In the early hours of the morning on July 26th, WCMRC received a Connect Rocket call from Pacific Basin Shipping Hong Kong reporting that a spill had occurred on a cargo ship at berth, the Maipo River, in Nanaimo Harbour. Initial details of the spill were sparse, with varying reports of the amount of product spilled.
What was known at the time was that the spill occurred upon the vessel deck and went through the scuppers during an internal fuel transfer. Thankfully, scupper plugs were in place and contained a significant amount of the spilled product on the deck. WCMRC crew and support staff were quickly mobilized, along with the decision to stand up an ICP (Incident Command Post) at WCMRC’s Nanaimo Response Base.
At 7:50 AM, spill response vessels initiated u-sweeps in areas where they had observed black blobs of product along with an oil sheen. Primary containment by the Sentinel 33 and Island Sentinel occurred after the u-sweep maneuvers laying out 200 feet of boom across the stern of the Maipo River. Aerial surveillance was conducted to determine the risk coming from the product moving due to the currents. To assist in aerial surveillance, WCMRC activated contractors to conduct drone flights.
At approximately 10:00 AM the Cortes Sentinel departed to begin deployment of Geographic Response Strategies. By 2:45 PM secondary containment of the vessel had been completed with a total of 2,750 feet of containment boom out on the water.
By the end of the day, the crew were left to tend to maintain the containment boom throughout the night, with no incidents being reported.
The following day, SCAT (Shoreline Cleanup and Assessment Technique) teams were contracted to survey shoreline with collaboration from Environment Canada and Climate Change, B.C. Environment and Climate Change Strategy and impacted First Nations.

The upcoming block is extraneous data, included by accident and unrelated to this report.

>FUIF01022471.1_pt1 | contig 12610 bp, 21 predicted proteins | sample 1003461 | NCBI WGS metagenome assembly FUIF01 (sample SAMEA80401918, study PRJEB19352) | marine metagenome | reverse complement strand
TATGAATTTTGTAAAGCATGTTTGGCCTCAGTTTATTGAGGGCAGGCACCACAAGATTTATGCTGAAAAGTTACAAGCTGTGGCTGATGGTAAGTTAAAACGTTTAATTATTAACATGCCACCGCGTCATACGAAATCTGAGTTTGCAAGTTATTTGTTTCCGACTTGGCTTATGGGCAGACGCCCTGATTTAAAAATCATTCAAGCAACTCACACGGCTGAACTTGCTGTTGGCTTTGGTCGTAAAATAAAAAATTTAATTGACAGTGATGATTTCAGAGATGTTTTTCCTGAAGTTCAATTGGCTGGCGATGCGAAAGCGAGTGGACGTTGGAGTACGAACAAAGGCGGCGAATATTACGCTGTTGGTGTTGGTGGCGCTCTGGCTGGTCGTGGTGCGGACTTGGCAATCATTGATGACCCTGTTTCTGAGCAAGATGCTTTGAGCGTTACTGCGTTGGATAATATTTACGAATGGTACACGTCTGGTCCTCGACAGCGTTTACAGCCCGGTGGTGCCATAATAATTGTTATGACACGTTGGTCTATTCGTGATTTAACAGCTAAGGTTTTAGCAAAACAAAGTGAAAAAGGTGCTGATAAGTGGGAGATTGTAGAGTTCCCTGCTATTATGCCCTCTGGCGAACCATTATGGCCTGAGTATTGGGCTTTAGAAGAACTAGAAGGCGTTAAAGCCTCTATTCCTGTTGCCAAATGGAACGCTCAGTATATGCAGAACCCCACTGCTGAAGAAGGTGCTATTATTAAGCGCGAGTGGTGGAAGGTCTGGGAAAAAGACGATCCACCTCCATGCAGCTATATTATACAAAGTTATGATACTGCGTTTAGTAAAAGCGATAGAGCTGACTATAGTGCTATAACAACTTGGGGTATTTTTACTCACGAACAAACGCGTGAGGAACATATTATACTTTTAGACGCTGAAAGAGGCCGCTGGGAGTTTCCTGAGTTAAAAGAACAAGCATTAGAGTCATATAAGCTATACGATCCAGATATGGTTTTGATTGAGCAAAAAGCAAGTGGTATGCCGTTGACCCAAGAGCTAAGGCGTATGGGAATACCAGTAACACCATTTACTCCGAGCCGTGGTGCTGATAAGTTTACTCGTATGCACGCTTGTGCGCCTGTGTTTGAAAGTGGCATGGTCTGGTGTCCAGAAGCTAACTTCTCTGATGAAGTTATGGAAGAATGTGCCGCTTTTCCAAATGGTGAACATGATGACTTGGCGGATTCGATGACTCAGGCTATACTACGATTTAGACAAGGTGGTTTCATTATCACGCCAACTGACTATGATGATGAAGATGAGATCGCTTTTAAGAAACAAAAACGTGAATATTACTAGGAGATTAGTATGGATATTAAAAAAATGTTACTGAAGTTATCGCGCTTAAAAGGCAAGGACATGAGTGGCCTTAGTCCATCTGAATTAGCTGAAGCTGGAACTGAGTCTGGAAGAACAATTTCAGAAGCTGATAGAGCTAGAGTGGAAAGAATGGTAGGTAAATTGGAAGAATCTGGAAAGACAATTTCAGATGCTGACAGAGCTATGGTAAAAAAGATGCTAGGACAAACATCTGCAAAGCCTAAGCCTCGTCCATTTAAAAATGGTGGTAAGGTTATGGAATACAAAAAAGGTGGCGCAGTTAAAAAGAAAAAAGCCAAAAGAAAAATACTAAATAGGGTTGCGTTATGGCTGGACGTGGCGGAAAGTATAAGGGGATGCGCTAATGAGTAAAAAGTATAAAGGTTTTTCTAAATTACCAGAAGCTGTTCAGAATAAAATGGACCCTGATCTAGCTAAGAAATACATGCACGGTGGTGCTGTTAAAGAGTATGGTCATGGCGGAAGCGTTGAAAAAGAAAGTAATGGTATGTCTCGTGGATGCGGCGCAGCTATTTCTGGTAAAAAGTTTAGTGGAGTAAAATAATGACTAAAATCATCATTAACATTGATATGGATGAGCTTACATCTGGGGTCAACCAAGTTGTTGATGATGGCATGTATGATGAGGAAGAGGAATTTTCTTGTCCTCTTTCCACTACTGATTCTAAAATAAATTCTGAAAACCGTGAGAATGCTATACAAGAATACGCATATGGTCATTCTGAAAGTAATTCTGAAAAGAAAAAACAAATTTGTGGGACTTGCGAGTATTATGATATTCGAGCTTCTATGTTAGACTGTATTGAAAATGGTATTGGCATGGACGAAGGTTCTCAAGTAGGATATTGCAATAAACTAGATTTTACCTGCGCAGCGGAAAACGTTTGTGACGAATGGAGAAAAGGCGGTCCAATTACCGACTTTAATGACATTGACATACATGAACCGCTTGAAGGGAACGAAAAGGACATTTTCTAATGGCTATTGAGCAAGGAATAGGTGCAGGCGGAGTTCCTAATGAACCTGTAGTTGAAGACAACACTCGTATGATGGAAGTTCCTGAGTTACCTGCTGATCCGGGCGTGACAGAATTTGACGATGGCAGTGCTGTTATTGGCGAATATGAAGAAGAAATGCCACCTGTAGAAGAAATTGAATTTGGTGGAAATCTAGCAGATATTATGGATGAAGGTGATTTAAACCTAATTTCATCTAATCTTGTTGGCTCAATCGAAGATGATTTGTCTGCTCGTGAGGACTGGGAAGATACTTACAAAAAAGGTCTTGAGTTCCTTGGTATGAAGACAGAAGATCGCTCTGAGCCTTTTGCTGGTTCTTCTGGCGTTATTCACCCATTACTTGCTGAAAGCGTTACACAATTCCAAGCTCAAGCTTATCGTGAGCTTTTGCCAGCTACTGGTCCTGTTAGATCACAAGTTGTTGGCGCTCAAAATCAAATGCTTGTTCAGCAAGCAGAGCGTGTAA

With containment of the spilled product being carefully maintained and monitored, Unified Command’s response now moved towards the removal of approximately 24 logs, between 60 and 70 feet in length, caught between the casualty and containment boom, all in various degrees of oiled state.
As the responsibility for log removal fell on the Polluter, the Maipo River utilized its crane to lift and wrap the logs individually before transferring them to a barge. Final spilled product was removed by manual recovery (oil snares and sorbent pads), followed by the removal of 4,200 feet of boom for disposal. Vessels and equipment were then sent for decontamination and prepared back to a response ready state.
Coincidentally, about a year before this incident, training had taken place for a situation very similar to the one that occurred, involving the deployment of a primary containment at the adjacent berth (NAW C). During the exercise, crews practiced deploying enough boom to fully contain a large vessel in the event of a casualty, which mirrored the situation with the Maipo River. Upon examining the geography in and around Nanaimo Harbour, both for environmental protection and the location of our current Nanaimo Response Base, it was clear that one of the biggest risks to the estuary’s ecosystem would be a discharge at one of the berths.